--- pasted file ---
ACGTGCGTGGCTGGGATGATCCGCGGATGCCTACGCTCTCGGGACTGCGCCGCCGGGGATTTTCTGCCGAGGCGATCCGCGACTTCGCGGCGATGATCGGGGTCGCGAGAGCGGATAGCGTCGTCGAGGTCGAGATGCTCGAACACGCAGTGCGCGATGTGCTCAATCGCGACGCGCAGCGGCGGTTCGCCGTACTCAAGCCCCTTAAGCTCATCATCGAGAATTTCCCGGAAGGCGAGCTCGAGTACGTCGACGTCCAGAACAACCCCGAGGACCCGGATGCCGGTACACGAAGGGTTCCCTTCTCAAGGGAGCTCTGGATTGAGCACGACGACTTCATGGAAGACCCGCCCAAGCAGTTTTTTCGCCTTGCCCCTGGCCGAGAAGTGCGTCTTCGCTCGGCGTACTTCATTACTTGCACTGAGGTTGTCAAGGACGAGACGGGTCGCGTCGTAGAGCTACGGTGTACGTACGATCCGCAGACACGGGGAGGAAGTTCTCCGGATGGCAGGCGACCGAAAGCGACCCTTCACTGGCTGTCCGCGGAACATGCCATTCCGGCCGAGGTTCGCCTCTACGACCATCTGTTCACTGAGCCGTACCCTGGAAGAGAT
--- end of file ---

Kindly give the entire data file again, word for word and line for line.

ACGTGCGTGGCTGGGATGATCCGCGGATGCCTACGCTCTCGGGACTGCGCCGCCGGGGATTTTCTGCCGAGGCGATCCGCGACTTCGCGGCGATGATCGGGGTCGCGAGAGCGGATAGCGTCGTCGAGGTCGAGATGCTCGAACACGCAGTGCGCGATGTGCTCAATCGCGACGCGCAGCGGCGGTTCGCCGTACTCAAGCCCCTTAAGCTCATCATCGAGAATTTCCCGGAAGGCGAGCTCGAGTACGTCGACGTCCAGAACAACCCCGAGGACCCGGATGCCGGTACACGAAGGGTTCCCTTCTCAAGGGAGCTCTGGATTGAGCACGACGACTTCATGGAAGACCCGCCCAAGCAGTTTTTTCGCCTTGCCCCTGGCCGAGAAGTGCGTCTTCGCTCGGCGTACTTCATTACTTGCACTGAGGTTGTCAAGGACGAGACGGGTCGCGTCGTAGAGCTACGGTGTACGTACGATCCGCAGACACGGGGAGGAAGTTCTCCGGATGGCAGGCGACCGAAAGCGACCCTTCACTGGCTGTCCGCGGAACATGCCATTCCGGCCGAGGTTCGCCTCTACGACCATCTGTTCACTGAGCCGTACCCTGGAAGAGAT